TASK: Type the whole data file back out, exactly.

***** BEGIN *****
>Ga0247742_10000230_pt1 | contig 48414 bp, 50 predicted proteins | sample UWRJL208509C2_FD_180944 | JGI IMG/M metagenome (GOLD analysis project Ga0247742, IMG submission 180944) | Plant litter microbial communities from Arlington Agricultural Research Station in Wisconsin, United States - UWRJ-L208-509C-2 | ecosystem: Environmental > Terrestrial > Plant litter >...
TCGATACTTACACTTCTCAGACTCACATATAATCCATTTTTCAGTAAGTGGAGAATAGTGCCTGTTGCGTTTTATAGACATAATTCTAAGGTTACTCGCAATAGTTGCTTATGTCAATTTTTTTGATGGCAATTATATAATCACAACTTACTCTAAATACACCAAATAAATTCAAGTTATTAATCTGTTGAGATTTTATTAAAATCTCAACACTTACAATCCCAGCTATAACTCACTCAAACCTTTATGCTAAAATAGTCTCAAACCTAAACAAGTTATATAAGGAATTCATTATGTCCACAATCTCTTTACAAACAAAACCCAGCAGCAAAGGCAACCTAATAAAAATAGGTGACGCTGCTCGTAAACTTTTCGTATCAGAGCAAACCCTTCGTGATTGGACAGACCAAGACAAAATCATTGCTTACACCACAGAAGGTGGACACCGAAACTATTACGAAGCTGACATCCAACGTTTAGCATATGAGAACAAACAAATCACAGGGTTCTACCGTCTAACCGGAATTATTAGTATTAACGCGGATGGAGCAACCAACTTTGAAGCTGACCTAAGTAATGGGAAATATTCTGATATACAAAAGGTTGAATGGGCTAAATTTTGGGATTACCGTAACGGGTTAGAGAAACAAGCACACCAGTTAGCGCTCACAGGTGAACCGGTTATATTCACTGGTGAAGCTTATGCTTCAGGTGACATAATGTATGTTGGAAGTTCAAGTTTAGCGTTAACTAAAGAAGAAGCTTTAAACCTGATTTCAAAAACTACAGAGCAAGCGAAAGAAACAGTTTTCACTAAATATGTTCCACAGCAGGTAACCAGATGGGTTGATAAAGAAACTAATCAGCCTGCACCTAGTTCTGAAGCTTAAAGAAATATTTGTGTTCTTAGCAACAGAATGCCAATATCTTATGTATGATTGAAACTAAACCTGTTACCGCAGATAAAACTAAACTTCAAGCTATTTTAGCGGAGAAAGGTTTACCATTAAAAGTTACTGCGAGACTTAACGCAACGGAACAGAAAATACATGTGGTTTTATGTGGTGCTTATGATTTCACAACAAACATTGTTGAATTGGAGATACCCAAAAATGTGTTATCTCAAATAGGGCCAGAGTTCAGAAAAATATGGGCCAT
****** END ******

>Ga0247742_10000230_pt1 | contig 48414 bp, 50 predicted proteins | sample UWRJL208509C2_FD_180944 | JGI IMG/M metagenome (GOLD analysis project Ga0247742, IMG submission 180944) | Plant litter microbial communities from Arlington Agricultural Research Station in Wisconsin, United States - UWRJ-L208-509C-2 | ecosystem: Environmental > Terrestrial > Plant litter >...
TCGATACTTACACTTCTCAGACTCACATATAATCCATTTTTCAGTAAGTGGAGAATAGTGCCTGTTGCGTTTTATAGACATAATTCTAAGGTTACTCGCAATAGTTGCTTATGTCAATTTTTTTGATGGCAATTATATAATCACAACTTACTCTAAATACACCAAATAAATTCAAGTTATTAATCTGTTGAGATTTTATTAAAATCTCAACACTTACAATCCCAGCTATAACTCACTCAAACCTTTATGCTAAAATAGTCTCAAACCTAAACAAGTTATATAAGGAATTCATTATGTCCACAATCTCTTTACAAACAAAACCCAGCAGCAAAGGCAACCTAATAAAAATAGGTGACGCTGCTCGTAAACTTTTCGTATCAGAGCAAACCCTTCGTGATTGGACAGACCAAGACAAAATCATTGCTTACACCACAGAAGGTGGACACCGAAACTATTACGAAGCTGACATCCAACGTTTAGCATATGAGAACAAACAAATCACAGGGTTCTACCGTCTAACCGGAATTATTAGTATTAACGCGGATGGAGCAACCAACTTTGAAGCTGACCTAAGTAATGGGAAATATTCTGATATACAAAAGGTTGAATGGGCTAAATTTTGGGATTACCGTAACGGGTTAGAGAAACAAGCACACCAGTTAGCGCTCACAGGTGAACCGGTTATATTCACTGGTGAAGCTTATGCTTCAGGTGACATAATGTATGTTGGAAGTTCAAGTTTAGCGTTAACTAAAGAAGAAGCTTTAAACCTGATTTCAAAAACTACAGAGCAAGCGAAAGAAACAGTTTTCACTAAATATGTTCCACAGCAGGTAACCAGATGGGTTGATAAAGAAACTAATCAGCCTGCACCTAGTTCTGAAGCTTAAAGAAATATTTGTGTTCTTAGCAACAGAATGCCAATATCTTATGTATGATTGAAACTAAACCTGTTACCGCAGATAAAACTAAACTTCAAGCTATTTTAGCGGAGAAAGGTTTACCATTAAAAGTTACTGCGAGACTTAACGCAACGGAACAGAAAATACATGTGGTTTTATGTGGTGCTTATGATTTCACAACAAACATTGTTGAATTGGAGATACCCAAAAATGTGTTATCTCAAATAGGGCCAGAGTTCAGAAAAATATGGGCCAT